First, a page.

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Retailers Warn "Project Ten Dollar" Will Hurt Consumers

| 22 Feb 2010 15:36
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Retailers are warning that Electronic Art's new "Project Ten Dollar," designed to help curb the used game market, is more likely to result in angry consumers and ultimately do more harm than good.

You may have noticed how recent EA releases like Mass Effect 2 and Dragon Age: Origins feature launch-day DLC that was comes free with new copies of the game but must be purchased separately by anyone who buys them used. That's Project Ten Dollar in action, an attempt by EA to take back some of the revenues it's losing to the pre-owned market by offering an incentive to buy new - or, depending on your perspective, a punishment for not.

It's obviously a blow aimed directly at retailers who sell used games but according to some of them, it's the customers who will feel the greatest impact. "The person you're pissing off the most is the consumer," Chipsworld Managing Director Don McCabe told GamesIndustry. "This affects [them] directly - they pay the same amount of money and yet the resale value is much reduced. From a retailer's point of view, they'll just readjust [the price] bearing in mind you have to buy the voucher."

An unintended side effect of the program could be a reduction in new game sales, added SwapGame CEO Marc Day, as customers suddenly find it harder to afford their habit. "EA's Project Ten Dollar move is aiming to stifle pre-owned games sales, but what they don't factor in is the damage this could have for them in relation to new sales," Day said. "The majority of customers who trade in for cash or credit do so to acquire new games they could otherwise not afford. Through trading in, we aim to help the customer make gaming more affordable, providing them with a way to buy new games."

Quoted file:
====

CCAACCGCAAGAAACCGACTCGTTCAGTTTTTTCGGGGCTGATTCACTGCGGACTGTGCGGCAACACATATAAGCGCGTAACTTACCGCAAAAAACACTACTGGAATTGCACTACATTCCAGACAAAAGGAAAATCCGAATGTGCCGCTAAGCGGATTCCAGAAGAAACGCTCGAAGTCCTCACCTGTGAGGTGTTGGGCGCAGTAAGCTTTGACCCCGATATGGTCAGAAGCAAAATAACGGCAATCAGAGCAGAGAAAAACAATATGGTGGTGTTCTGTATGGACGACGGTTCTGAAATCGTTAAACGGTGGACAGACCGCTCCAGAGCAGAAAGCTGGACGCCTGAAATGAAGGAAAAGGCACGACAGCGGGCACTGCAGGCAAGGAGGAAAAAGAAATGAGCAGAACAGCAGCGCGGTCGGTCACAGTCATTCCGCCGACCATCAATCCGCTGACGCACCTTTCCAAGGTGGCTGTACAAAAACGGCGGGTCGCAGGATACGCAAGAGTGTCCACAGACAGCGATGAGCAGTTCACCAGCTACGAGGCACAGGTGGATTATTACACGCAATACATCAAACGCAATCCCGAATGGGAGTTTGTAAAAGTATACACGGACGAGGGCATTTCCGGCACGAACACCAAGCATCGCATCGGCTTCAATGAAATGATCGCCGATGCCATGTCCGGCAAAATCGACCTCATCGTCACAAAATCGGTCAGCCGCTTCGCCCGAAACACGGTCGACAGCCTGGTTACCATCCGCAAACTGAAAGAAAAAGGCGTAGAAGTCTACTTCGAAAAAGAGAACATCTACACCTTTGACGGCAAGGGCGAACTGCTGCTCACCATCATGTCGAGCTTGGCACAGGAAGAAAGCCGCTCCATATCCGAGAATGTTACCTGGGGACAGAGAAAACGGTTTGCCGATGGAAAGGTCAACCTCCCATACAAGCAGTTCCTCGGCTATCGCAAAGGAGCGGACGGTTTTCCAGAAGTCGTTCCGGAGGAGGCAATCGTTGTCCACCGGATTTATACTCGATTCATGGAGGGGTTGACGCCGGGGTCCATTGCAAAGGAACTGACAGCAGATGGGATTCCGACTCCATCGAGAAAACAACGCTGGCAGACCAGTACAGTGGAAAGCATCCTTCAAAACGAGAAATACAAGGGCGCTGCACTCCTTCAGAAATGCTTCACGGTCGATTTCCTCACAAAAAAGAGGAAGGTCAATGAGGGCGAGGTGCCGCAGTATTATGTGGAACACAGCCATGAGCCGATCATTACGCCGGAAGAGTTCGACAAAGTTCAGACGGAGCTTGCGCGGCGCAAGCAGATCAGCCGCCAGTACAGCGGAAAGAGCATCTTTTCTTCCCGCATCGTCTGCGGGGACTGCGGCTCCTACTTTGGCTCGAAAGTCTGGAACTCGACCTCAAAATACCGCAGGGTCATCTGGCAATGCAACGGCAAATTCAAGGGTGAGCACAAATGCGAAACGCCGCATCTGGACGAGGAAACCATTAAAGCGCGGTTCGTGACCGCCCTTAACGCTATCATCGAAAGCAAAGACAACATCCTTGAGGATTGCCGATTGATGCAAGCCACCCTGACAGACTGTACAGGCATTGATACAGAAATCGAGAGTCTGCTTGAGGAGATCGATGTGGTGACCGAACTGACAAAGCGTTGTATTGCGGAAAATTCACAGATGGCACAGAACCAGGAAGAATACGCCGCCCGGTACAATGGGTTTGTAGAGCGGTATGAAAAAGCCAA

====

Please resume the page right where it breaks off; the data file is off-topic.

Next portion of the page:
This could be especially, and rather ironically, troublesome for a company like EA, which publishes regular iterations of many of its most popular releases, particular in the EA Sports lineup. "They are effectively what I call a franchise software house in that they upgrade their titles, [like] FIFA [and] Madden, all of these are effectively the same title upgraded each year," McCabe said. "And people trade in last year's for this year's. You go anywhere and you'll always find second hand copies of FIFA 07, 08, 09 - it's one of the ones we get the most of."

"People want a system that's as simple as possible - if companies start going down a variety of different routes to block second hand sales, online access - the thing Ubisoft are doing where you have to be online to verify the game - it's just going to turn people off," he continued. "If they try to block pre-owned sales, they will see a reduction in those titles."

It's definitely a risky move for EA and any other publisher that follows in its footsteps. Gamasutra reported last year that GameStop maintained a 48 percent profit margin on the sale of used videogames in its 2008 fiscal year, more than double its margin on new software sales; in other words, even if used retailers are forced to reduce their prices of pre-owned game sales by initiatives like this, it will likely remain lucrative and thus undiminished.

"Will customers simply cough up the full retail price to get the exclusive content and online play on day one, or will they wait to buy it pre-owned at a low enough price, then pay the additional $10 for the same content?" Day asked. "If so the publisher could well shoot themselves in the foot. It is the publisher who is giving the customer the short straw."

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